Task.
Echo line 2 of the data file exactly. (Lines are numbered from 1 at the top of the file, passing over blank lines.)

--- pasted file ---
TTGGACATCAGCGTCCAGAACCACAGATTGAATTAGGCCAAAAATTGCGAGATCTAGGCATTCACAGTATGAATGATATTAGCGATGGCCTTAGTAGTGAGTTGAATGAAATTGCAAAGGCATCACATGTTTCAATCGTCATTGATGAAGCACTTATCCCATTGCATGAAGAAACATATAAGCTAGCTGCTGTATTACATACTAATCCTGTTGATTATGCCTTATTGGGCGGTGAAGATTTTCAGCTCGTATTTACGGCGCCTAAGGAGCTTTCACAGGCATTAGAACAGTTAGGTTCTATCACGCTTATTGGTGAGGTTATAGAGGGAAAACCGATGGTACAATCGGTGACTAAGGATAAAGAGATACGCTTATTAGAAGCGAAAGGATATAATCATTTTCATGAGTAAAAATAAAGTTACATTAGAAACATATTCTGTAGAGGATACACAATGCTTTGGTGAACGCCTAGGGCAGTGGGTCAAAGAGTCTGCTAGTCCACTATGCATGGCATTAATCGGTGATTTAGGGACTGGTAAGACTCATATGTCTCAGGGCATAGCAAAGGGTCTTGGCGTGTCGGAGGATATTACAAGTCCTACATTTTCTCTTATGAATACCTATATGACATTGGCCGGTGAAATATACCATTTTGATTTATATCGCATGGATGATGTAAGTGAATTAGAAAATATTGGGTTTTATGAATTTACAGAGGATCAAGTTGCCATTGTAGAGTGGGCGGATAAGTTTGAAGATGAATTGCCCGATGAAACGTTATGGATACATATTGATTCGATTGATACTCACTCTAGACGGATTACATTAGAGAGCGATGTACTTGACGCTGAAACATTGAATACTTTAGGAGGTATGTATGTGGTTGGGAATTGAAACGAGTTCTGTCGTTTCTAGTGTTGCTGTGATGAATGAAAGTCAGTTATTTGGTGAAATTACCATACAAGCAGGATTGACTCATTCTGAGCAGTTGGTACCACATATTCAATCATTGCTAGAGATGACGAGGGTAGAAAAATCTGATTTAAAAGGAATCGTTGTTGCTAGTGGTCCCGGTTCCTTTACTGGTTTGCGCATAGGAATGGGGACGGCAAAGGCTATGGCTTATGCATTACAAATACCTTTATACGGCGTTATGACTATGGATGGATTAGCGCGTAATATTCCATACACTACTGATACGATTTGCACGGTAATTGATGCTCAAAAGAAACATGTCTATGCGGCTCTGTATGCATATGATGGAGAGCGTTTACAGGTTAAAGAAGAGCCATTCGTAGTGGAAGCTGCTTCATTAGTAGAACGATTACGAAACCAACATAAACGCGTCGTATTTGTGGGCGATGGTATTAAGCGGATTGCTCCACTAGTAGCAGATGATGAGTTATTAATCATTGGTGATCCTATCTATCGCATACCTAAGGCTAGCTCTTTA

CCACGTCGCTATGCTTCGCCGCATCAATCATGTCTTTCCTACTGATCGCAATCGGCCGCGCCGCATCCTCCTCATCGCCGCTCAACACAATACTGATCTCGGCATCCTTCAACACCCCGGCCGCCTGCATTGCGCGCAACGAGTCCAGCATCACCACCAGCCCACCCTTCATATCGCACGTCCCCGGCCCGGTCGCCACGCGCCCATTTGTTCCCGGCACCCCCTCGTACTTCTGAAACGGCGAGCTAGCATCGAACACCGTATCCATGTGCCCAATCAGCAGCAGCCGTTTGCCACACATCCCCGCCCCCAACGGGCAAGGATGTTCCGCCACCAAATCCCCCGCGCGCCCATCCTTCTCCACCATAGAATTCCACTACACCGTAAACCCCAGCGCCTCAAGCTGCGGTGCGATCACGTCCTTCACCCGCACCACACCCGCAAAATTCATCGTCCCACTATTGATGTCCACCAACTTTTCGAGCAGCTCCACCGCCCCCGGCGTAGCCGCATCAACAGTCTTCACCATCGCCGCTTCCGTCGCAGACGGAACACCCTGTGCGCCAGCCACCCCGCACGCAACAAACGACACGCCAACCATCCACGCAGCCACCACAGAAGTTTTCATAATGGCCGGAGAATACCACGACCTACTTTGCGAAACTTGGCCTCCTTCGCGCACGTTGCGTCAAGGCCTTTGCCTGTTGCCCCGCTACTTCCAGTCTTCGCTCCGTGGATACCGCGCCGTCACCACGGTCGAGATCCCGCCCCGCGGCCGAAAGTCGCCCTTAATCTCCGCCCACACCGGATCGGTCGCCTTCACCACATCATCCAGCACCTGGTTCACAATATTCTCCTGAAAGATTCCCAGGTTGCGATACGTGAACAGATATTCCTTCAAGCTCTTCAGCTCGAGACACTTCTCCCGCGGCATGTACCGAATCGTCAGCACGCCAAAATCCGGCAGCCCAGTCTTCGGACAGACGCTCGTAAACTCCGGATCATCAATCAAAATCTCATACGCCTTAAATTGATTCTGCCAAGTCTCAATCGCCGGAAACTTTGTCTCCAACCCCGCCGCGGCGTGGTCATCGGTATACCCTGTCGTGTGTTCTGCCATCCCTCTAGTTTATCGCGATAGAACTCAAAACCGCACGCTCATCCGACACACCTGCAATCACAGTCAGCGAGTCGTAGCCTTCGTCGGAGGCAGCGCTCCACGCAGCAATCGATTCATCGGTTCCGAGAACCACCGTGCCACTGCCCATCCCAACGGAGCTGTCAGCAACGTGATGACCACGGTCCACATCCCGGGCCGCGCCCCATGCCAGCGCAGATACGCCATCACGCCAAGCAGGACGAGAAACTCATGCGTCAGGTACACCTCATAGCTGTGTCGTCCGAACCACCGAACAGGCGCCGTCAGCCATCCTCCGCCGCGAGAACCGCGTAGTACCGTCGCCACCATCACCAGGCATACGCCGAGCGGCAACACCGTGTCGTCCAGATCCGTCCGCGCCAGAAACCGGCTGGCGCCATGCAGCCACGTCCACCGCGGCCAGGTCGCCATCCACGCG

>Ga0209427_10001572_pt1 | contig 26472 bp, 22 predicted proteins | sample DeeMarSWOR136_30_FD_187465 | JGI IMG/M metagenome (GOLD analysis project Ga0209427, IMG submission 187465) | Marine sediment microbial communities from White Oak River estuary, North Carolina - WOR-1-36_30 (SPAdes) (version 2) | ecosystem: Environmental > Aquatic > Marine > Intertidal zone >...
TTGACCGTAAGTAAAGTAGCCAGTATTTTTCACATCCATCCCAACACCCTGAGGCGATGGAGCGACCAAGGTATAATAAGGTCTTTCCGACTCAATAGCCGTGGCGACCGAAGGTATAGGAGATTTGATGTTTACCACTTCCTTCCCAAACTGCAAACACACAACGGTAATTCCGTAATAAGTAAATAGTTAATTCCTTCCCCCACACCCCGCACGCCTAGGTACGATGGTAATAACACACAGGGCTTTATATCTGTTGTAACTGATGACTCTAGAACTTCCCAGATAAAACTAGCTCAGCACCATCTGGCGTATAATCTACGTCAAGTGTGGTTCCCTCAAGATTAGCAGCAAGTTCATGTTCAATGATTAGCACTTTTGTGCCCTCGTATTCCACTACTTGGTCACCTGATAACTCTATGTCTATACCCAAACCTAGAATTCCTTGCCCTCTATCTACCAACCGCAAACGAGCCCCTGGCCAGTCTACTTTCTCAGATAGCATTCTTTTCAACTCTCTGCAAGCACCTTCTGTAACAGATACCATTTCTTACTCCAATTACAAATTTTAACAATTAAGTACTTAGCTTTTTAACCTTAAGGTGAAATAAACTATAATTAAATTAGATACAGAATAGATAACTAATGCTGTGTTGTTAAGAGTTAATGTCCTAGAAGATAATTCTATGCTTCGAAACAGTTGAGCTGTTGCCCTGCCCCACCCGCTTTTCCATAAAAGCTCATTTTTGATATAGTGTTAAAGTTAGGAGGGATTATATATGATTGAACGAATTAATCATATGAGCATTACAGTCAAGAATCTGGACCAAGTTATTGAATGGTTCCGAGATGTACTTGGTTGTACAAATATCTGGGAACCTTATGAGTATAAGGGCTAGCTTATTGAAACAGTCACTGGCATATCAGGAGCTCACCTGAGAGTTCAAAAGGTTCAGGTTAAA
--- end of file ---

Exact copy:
CCACGTCGCTATGCTTCGCCGCATCAATCATGTCTTTCCTACTGATCGCAATCGGCCGCGCCGCATCCTCCTCATCGCCGCTCAACACAATACTGATCTCGGCATCCTTCAACACCCCGGCCGCCTGCATTGCGCGCAACGAGTCCAGCATCACCACCAGCCCACCCTTCATATCGCACGTCCCCGGCCCGGTCGCCACGCGCCCATTTGTTCCCGGCACCCCCTCGTACTTCTGAAACGGCGAGCTAGCATCGAACACCGTATCCATGTGCCCAATCAGCAGCAGCCGTTTGCCACACATCCCCGCCCCCAACGGGCAAGGATGTTCCGCCACCAAATCCCCCGCGCGCCCATCCTTCTCCACCATAGAATTCCACTACACCGTAAACCCCAGCGCCTCAAGCTGCGGTGCGATCACGTCCTTCACCCGCACCACACCCGCAAAATTCATCGTCCCACTATTGATGTCCACCAACTTTTCGAGCAGCTCCACCGCCCCCGGCGTAGCCGCATCAACAGTCTTCACCATCGCCGCTTCCGTCGCAGACGGAACACCCTGTGCGCCAGCCACCCCGCACGCAACAAACGACACGCCAACCATCCACGCAGCCACCACAGAAGTTTTCATAATGGCCGGAGAATACCACGACCTACTTTGCGAAACTTGGCCTCCTTCGCGCACGTTGCGTCAAGGCCTTTGCCTGTTGCCCCGCTACTTCCAGTCTTCGCTCCGTGGATACCGCGCCGTCACCACGGTCGAGATCCCGCCCCGCGGCCGAAAGTCGCCCTTAATCTCCGCCCACACCGGATCGGTCGCCTTCACCACATCATCCAGCACCTGGTTCACAATATTCTCCTGAAAGATTCCCAGGTTGCGATACGTGAACAGATATTCCTTCAAGCTCTTCAGCTCGAGACACTTCTCCCGCGGCATGTACCGAATCGTCAGCACGCCAAAATCCGGCAGCCCAGTCTTCGGACAGACGCTCGTAAACTCCGGATCATCAATCAAAATCTCATACGCCTTAAATTGATTCTGCCAAGTCTCAATCGCCGGAAACTTTGTCTCCAACCCCGCCGCGGCGTGGTCATCGGTATACCCTGTCGTGTGTTCTGCCATCCCTCTAGTTTATCGCGATAGAACTCAAAACCGCACGCTCATCCGACACACCTGCAATCACAGTCAGCGAGTCGTAGCCTTCGTCGGAGGCAGCGCTCCACGCAGCAATCGATTCATCGGTTCCGAGAACCACCGTGCCACTGCCCATCCCAACGGAGCTGTCAGCAACGTGATGACCACGGTCCACATCCCGGGCCGCGCCCCATGCCAGCGCAGATACGCCATCACGCCAAGCAGGACGAGAAACTCATGCGTCAGGTACACCTCATAGCTGTGTCGTCCGAACCACCGAACAGGCGCCGTCAGCCATCCTCCGCCGCGAGAACCGCGTAGTACCGTCGCCACCATCACCAGGCATACGCCGAGCGGCAACACCGTGTCGTCCAGATCCGTCCGCGCCAGAAACCGGCTGGCGCCATGCAGCCACGTCCACCGCGGCCAGGTCGCCATCCACGCG